The course has two parts. The first part (14 to 16 lectures) develops the essential tools that a security analyst needs, including basic capital market concepts, competitive analysis, valuation methods, and techniques for proper decision making. The second part (8 sessions) allows the students to apply the lessons they have learned by presenting a thorough analysis of a company and an investment conclusion regarding the shares of the company.
A representative of a major corporation will join the class near the end of the first section. This session will give students the opportunity to question a management team directly on all facets of corporate strategy. Further, accomplished portfolio managers will be invited to attend student presentations to provide constructive feedback, share their insights into the security analysis process, and answer questions.
A key skill for an analyst is to be able to clearly and persuasively make a case for the purchase or the sale of a particular security based on well-reasoned analysis. To make all class presentations more realistic, the class will participate by acting as portfolio managers. Further, following each presentation, each student will elect whether or not to follow the investment recommendation of the presenting group.
The course co-requisite is (B6302) Capital Markets. Early in the semester, some of the material will overlap with finance courses. You can view this material as the opposite side of the same coin, and it is intended to firmly establish a foundation for the course’s key tenets. While an understanding of basic finance is important, the course is designed to develop concepts in a way that is intuitive, practical, and operational.
Columbia Business School has a terrific tradition of teaching security analysis. This course, at its best, is both practically oriented and intellectually stimulating. Two quotes sum up the proper attitude going into this course. The first is nullius in verba, which means “take nobody’s word for it; see for yourself.” Security analysis is not a science (although a few of the tenets are reasonably well established) and we have a lot to learn. You must always actively seek to better understand the process, and you can be assured no one is going to offer you the answers. The second quote is non notationes, sed notions, which translates to “not notations, but notions.” Corporate finance is too often taught by laying out formulas, without enough consideration of what those formulas mean (or were meant to explain). We should all do our best to perpetuate the fine tradition of security analysis at CBS.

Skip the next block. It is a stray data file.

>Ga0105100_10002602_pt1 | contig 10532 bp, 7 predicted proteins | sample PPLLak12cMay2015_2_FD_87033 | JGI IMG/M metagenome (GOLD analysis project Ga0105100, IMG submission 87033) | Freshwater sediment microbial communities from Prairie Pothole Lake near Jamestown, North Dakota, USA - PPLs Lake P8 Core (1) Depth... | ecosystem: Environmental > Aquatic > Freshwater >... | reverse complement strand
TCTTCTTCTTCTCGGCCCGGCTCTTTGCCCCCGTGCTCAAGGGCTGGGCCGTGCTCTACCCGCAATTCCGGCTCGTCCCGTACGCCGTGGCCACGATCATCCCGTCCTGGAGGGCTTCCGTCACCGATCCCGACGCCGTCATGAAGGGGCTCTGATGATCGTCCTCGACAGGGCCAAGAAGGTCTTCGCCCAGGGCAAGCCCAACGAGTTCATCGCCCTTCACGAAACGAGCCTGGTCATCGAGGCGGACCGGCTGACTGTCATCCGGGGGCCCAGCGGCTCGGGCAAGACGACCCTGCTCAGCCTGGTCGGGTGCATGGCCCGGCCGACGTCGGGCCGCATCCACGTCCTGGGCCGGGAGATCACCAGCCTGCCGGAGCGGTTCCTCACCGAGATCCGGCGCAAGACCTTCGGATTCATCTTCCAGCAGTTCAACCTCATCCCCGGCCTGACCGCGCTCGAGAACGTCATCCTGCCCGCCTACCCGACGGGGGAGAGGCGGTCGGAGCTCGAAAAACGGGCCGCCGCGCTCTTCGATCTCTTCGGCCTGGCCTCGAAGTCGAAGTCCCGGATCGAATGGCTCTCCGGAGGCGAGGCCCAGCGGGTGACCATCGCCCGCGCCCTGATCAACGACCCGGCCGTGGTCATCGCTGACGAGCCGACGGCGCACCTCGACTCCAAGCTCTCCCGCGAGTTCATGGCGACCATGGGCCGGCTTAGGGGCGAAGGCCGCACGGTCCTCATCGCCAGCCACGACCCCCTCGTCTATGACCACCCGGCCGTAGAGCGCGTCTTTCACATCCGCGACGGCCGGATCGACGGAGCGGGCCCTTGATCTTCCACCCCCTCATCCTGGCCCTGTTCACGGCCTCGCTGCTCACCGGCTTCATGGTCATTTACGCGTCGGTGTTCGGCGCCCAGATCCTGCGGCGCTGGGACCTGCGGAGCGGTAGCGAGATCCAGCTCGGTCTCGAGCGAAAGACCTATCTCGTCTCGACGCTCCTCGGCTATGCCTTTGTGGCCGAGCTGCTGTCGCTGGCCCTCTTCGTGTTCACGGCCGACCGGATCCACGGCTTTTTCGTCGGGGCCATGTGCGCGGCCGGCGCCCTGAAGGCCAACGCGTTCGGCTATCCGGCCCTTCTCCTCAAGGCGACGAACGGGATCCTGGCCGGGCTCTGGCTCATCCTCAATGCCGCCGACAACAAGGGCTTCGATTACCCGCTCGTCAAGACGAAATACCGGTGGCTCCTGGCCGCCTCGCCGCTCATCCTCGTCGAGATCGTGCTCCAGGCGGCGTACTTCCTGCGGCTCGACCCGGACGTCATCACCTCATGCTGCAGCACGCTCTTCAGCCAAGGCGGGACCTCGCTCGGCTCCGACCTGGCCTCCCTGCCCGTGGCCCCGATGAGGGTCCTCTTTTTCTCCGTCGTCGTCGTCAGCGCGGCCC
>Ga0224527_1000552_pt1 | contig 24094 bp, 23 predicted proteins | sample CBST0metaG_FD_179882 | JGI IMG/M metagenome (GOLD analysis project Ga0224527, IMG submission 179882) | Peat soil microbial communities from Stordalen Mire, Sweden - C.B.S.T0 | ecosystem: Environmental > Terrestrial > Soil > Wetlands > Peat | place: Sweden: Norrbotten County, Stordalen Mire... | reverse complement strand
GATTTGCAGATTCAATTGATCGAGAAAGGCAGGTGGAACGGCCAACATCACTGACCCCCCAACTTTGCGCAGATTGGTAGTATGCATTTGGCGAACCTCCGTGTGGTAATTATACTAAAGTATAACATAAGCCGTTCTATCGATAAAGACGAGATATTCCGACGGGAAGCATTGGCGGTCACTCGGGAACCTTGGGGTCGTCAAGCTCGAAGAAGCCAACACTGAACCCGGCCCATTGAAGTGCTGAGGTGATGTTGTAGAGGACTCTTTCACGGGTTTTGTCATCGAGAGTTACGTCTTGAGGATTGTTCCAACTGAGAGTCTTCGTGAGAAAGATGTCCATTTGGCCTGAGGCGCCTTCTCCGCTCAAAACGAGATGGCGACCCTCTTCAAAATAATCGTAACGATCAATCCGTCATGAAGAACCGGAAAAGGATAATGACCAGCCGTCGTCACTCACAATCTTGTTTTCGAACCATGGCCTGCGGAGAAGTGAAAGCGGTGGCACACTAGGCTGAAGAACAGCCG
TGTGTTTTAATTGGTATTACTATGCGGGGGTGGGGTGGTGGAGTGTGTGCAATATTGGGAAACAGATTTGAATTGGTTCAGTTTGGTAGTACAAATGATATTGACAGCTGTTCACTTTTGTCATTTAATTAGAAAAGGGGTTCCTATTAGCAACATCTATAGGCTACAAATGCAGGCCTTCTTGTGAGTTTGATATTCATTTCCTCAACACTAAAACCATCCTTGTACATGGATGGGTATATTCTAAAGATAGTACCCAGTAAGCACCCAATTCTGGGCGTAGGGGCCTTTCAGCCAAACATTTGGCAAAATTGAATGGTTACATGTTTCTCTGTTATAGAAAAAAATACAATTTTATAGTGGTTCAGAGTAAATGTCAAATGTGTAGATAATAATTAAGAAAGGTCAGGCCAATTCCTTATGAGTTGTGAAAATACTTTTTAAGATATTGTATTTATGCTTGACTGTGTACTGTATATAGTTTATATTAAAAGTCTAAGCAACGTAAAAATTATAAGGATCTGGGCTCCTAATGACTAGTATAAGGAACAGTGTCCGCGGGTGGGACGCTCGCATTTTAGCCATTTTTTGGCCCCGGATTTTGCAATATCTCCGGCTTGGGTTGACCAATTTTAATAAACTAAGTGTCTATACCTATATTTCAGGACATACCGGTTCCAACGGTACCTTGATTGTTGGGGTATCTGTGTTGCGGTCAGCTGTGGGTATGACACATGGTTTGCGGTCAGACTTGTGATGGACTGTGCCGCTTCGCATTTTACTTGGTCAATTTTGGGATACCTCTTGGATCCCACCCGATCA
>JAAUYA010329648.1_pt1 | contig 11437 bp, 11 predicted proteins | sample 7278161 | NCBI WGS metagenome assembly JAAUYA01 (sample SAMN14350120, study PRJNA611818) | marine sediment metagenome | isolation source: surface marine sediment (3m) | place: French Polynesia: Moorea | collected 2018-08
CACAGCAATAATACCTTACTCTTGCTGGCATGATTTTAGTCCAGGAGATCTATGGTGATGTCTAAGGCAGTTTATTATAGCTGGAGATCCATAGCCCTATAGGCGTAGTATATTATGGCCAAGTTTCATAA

Adjunct Professor of Business
Michael J. Mauboussin is Head of Consilient Research at Counterpoint Global. Prior to joining Counterpoint Global in January 2020, he was Director of Research at BlueMountain Capital Management in New York. Before joining BlueMountain, he was a Managing Director and Head of Global Financial Strategies at Credit Suisse. Before rejoining Credit Suisse, he was Chief Investment Strategist at Legg Mason Capital Management from 2004-2012. Mr...